Van Avermaet was speaking to reporters on the penultimate night of the Tour of Oman and, as if to illustrate the point, a week later he would outlast Sagan in the finale of Omloop Het Nieuwsblad for the second successive year. And for all the Slovak's prodigious show of strength on the Poggio at Milan-San Remo on Saturday, Michal Kwiatkowski showed that he can be followed – and beaten. "Sagan will be there, he's such a big talent and he's enjoying what he's doing," Van Avermaet said. "I think he's one of these big guys who'll be there for many years because he's still young. He's the guy to beat, and it's hard, but it's possible."

Boonen the hero

For more than a decade, the road to victory at the Ronde has tended to run through Tom Boonen, and the Quick-Step Floors man remains very much in the picture as he faces into his final weeks as a professional rider. For all that Van Avermaet's media profile has risen since Rio, his notoriety pales in comparison to that of 'Tommeke,' whose every move and every utterance this spring is being catalogued by a retinue of dedicated correspondents. Since the turn of the year, the Flemish newspapers have been publicly counting down the days to his final act, at Paris-Roubaix on April 9.

"There's a lot of attention for him, it's crazy. Every day there's an update about how he's feeling and how he's doing," Van Avermaet said. "For me he was also a little bit a hero too. In 2005, I was still an under-23 at the Worlds that he won, sitting at the table looking like at him with wide eyes. Ok, I'm getting on the same level as him, but I still have big respect for him. I'm enjoying that I can race against him in the last days of his career."

After twenty years of setting out from Bruges, this year's Tour of Flanders will start from Boonen's home patch of Antwerp, only adding to the sense that this year's Classics campaign is one long farewell to the 36-year-old, but Van Avermaet has no qualms about upsetting the local support and spoiling the party. "For sure, everybody wanted Tom to win Roubaix last year, and they were disappointed Hayman beat him, but I think cycling is a bit different to football," Van Avermaet said. "Ok, the fans have favourites. They might have Sagan as their favourite, or Boonen, or me sometimes, but they don't really fight against each other. Hopefully I can win Flanders and Tom wins Roubaix, that would be good."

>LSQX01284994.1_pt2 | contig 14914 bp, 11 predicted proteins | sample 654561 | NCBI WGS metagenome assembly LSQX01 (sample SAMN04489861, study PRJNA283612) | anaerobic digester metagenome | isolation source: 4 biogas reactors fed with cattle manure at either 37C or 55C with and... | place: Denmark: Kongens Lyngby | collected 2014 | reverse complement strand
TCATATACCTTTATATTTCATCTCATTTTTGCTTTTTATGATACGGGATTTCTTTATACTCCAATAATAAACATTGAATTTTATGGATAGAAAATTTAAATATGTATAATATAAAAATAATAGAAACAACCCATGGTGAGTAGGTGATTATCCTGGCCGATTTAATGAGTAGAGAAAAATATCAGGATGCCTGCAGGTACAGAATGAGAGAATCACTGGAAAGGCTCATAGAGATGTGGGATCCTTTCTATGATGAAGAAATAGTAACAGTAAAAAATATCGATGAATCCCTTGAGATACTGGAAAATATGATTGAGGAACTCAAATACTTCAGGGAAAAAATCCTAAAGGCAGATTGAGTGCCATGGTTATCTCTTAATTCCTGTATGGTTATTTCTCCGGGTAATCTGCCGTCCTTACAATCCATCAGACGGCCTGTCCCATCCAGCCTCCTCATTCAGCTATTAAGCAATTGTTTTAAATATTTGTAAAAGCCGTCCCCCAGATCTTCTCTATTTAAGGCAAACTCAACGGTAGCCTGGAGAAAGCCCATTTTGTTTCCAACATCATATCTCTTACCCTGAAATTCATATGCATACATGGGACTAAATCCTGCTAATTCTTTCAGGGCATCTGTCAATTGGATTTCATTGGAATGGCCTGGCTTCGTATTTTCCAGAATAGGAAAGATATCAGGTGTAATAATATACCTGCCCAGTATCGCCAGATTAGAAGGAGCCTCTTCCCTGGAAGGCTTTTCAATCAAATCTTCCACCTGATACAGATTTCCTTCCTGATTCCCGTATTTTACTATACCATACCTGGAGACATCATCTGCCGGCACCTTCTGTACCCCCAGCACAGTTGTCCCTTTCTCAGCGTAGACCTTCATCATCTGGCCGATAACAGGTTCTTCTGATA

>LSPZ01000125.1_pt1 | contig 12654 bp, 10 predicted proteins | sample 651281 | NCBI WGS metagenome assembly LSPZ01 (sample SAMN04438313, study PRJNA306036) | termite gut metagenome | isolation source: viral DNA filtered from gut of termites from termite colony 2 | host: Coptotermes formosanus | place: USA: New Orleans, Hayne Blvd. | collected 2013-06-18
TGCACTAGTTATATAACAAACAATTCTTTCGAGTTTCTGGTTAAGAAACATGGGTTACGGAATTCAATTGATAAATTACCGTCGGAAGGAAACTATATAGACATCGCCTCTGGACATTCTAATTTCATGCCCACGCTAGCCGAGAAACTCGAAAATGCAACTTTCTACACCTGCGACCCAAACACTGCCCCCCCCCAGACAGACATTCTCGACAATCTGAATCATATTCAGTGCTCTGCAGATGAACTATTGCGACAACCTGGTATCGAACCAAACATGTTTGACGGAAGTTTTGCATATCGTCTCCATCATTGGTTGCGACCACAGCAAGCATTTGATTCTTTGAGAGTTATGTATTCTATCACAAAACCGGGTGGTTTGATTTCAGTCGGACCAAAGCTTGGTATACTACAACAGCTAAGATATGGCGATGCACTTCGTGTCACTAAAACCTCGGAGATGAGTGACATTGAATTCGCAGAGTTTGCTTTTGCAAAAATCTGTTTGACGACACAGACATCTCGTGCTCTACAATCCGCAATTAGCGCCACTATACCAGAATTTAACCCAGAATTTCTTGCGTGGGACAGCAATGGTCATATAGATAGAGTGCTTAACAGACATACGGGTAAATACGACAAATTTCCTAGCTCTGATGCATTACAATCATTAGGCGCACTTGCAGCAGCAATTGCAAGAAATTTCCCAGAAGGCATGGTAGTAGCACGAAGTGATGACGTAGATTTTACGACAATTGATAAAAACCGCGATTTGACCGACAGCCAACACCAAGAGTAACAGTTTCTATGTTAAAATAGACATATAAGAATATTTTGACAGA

This year's Ronde will also pass through Van Avermaet's hometown of Hamme-Zogge as it makes its way towards the postage stamp of the Flemish Ardennes where the race is decided. Having lined out the Tour of Flanders every year since his professional debut in 2007 – he also raced the amateur version on two occasions – the secrets of the cobbles and hills of the Ronde have long since revealed themselves to Van Avermaet.

"I train every day on the parcours. For me I know everything, it's not that I need to go there to research the climbs and the roads or how the race is done," he said. "I know what I have to do, I can't learn any more from doing that. It's an advantage I have."

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Barry Ryan
Head of Features

Barry Ryan is Head of Features at Cyclingnews. He has covered professional cycling since 2010, reporting from the Tour de France, Giro d’Italia and events from Argentina to Japan. His writing has appeared in The Independent, Procycling and Cycling Plus. He is the author of The Ascent: Sean Kelly, Stephen Roche and the Rise of Irish Cycling’s Golden Generation (opens in new tab), published by Gill Books.